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I am a newlywed, and my husband and I just found out that we are expecting our first child early next year. We are absolutely elated, but there is one thing gnawing at me. My oldest and dearest friend has been trying to start a family for more than a year. While part of me can't wait to tell her my news, I am unclear about how to approach the topic. We are both in our late 20s now and have been close friends since high school. We've always talked to one another about everything (including the ordeal of trying to conceive), and to make a long story short, it would break my heart for our relationship to change. I fully intend for my child to know her (and her family) as part of our family. How can I best tell her my news while being considerate of her feelings?
—Baby on Board
Your sensitivity to your friend's fertility issues will carry the day. Of course you must tell her your good news, but add that your happiness could only have been enhanced had the stork been planning a visit to her, as well. Tell her that she is your choice for godmother, you are hoping for a close relationship between her and the baby, and your wish is that your little one will be a "rehearsal" for her own.
I am bringing my fiance home to meet my family for Thanksgiving. I adore my mother and stepfather—they are both gracious and charming, and I am sure that everyone will get along famously. The thing is that my mother is a terrible housekeeper—filthy in the corners, refrigerator a horror, etc. Especially disturbing is that the bathroom we will be using looks like it's never been scrubbed. My mom is a person who just does not put a high priority on housecleaning. I know there would be no way to ask her to clean the bathroom before we get there. She has gotten offended in the past when I've gotten out the cleaning supplies during my visits, so how do I brace my fiance? She is a charming, lovely person, but I admit I am a bit embarrassed. Please advise.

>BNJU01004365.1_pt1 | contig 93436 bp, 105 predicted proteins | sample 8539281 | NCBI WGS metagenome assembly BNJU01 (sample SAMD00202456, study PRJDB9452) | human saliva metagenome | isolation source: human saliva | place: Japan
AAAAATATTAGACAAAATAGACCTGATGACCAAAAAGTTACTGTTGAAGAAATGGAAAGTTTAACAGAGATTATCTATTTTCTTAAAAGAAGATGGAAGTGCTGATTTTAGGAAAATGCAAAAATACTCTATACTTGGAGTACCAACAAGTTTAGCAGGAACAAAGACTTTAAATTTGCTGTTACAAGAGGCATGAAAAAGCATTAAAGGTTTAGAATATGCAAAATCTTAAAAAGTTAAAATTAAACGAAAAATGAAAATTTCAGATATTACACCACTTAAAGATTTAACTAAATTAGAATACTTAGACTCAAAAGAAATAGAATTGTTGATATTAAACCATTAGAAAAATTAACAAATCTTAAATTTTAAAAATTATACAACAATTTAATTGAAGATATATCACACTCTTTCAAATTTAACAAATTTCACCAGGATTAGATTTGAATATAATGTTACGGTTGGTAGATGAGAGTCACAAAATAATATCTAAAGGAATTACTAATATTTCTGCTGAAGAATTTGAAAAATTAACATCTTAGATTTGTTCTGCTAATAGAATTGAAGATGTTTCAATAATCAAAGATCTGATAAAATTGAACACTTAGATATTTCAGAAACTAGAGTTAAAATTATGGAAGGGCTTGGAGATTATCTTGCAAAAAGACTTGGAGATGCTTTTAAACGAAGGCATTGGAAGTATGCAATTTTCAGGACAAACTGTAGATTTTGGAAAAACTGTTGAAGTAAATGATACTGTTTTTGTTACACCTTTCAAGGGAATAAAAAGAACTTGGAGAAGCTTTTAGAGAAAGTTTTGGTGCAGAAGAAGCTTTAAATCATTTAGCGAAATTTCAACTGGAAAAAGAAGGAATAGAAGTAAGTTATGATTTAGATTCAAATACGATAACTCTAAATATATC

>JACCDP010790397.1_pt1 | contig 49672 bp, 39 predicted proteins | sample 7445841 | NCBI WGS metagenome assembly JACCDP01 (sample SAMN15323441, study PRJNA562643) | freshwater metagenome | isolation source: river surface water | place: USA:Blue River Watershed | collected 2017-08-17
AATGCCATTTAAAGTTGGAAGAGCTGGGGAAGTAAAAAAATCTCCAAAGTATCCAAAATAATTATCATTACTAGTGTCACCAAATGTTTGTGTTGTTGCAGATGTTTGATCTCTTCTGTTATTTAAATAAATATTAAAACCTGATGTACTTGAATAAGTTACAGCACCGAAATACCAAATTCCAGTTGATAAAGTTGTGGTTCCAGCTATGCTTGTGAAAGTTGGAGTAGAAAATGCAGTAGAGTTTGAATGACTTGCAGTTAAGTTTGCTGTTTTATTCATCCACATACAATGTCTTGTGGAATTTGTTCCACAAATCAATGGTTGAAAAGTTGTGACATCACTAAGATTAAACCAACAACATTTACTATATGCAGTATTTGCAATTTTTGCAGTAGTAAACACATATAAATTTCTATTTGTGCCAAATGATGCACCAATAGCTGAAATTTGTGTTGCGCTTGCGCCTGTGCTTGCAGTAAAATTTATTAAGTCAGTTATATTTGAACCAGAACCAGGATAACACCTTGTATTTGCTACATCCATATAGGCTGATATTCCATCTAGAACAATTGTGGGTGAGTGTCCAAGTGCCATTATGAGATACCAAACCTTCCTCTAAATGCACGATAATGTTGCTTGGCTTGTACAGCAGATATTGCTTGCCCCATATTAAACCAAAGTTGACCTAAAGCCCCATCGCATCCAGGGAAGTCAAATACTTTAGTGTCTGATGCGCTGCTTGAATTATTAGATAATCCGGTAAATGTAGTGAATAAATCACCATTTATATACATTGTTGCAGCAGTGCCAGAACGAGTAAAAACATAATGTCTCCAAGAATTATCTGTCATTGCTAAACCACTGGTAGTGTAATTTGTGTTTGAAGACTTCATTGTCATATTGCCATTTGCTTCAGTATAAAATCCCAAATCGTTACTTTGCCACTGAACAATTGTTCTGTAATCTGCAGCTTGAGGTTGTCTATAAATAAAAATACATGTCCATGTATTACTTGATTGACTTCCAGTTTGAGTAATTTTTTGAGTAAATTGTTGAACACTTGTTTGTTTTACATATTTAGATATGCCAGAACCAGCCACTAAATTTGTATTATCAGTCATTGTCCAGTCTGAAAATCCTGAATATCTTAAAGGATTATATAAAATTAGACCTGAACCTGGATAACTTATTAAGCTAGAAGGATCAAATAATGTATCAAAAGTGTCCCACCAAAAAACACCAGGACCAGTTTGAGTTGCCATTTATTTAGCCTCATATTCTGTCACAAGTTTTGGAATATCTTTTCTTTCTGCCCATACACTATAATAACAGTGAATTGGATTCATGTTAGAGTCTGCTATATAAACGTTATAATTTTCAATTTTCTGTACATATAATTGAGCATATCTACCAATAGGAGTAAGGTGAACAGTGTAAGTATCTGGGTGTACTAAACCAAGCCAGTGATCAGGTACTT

—Spic and Span
Dear S and S,
If you had not said that your mother had been offended when you, yourself, got busy with the cleaning supplies, Prudie would have suggested—as a "gift," of course—a cleaning service to herald your arrival. Your mother's idiosyncrasy, however, that neither she nor anyone else bow to bourgeois notions of keeping house leaves you no choice but to go with gracious and charming ... and throw in peculiar. Explain all this to your beloved and, perhaps just for this visit, decide that graciousness is next to godliness. Since people returning home for turkey time generally stay no longer than three days, humor and understanding will get you through this. (And perhaps smuggle in some contraband cleanser, disinfectant, and a sponge.)
I'm pushing 40 fast. I've lived a great life (self-centered but great). Here's the deal. I'm finally ready to settle down and have kids (the new midlife crisis definition), and an old flame has popped up, BUT I've been dating a real nice guy for almost a year—reliable, boring, has faults, etc., but he definitely loves me. He's just not sure he's "ready to settle down." But I know I'm heading toward menopause, so if I don't get on it now, it may be impossible. Problem: Just had my 20-year class reunion, where my old flame's name came up and I hear he is divorced. I know he's looking for me. How many men can tell you what you were wearing the first time you met, 20 years later? We even had an affair for five years while he was married. I called it off because he wouldn't get a divorce to be with me—though, truthfully, I'm not sure that's what I really wanted at the time. I thought we wouldn't be together until we were 80, and both our spouses had died, and we'd regret never having children. The chance is here. Do I stay with the man who loves me, or do I go back to the one I love? HELP!!